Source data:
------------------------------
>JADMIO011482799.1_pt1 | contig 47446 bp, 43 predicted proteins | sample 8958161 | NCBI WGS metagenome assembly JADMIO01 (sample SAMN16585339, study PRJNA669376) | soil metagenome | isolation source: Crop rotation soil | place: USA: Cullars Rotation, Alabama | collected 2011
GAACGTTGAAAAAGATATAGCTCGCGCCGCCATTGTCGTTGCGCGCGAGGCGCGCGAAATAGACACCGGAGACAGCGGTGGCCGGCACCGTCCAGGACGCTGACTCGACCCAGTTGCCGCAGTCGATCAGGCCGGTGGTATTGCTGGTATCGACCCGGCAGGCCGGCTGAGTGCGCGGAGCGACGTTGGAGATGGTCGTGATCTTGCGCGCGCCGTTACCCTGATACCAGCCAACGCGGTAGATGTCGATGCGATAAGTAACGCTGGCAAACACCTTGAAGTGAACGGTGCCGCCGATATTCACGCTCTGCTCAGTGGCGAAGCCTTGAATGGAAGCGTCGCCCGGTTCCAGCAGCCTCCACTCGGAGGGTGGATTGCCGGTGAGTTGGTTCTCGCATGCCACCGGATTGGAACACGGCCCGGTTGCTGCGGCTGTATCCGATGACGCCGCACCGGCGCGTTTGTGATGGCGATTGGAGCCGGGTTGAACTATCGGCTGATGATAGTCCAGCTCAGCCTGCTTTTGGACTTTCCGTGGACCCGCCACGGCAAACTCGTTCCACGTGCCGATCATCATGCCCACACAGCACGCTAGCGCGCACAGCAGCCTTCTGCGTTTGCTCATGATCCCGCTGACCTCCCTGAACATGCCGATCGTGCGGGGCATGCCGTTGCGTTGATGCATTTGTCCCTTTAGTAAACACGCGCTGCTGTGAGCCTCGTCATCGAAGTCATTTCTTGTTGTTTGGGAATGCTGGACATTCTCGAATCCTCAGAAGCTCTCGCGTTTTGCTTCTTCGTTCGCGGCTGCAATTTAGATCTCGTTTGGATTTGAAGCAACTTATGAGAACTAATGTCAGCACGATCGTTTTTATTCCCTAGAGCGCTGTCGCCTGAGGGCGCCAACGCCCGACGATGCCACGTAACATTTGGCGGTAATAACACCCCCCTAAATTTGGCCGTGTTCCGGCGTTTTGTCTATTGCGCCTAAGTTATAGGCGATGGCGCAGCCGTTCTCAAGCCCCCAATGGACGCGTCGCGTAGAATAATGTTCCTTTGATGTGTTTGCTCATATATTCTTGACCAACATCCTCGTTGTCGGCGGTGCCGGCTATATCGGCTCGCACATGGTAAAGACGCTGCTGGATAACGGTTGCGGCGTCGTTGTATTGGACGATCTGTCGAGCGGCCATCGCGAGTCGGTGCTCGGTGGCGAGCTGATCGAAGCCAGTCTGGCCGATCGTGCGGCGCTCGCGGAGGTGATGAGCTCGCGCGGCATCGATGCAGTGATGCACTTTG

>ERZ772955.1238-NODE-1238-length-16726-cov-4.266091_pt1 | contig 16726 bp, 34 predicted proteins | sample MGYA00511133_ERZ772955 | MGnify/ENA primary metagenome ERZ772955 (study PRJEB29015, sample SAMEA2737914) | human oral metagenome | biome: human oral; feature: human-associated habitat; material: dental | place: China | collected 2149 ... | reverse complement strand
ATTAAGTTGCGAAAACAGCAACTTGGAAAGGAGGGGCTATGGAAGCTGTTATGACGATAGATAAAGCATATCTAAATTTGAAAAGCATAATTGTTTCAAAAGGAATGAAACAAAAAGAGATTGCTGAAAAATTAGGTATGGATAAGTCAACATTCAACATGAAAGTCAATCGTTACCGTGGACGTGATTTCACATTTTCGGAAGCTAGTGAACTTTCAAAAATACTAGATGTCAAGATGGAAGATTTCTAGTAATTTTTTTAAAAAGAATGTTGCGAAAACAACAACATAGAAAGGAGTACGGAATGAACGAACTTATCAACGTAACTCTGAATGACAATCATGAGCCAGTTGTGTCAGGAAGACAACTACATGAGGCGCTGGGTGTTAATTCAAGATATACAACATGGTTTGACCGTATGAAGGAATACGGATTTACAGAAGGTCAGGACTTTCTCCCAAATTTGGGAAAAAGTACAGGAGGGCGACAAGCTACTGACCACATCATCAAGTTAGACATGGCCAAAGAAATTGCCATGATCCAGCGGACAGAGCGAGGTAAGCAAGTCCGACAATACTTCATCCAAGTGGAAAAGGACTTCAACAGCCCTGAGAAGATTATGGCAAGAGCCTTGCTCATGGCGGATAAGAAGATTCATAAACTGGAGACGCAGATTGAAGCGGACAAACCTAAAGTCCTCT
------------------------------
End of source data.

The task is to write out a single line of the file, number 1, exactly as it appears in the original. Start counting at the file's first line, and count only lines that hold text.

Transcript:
>JADMIO011482799.1_pt1 | contig 47446 bp, 43 predicted proteins | sample 8958161 | NCBI WGS metagenome assembly JADMIO01 (sample SAMN16585339, study PRJNA669376) | soil metagenome | isolation source: Crop rotation soil | place: USA: Cullars Rotation, Alabama | collected 2011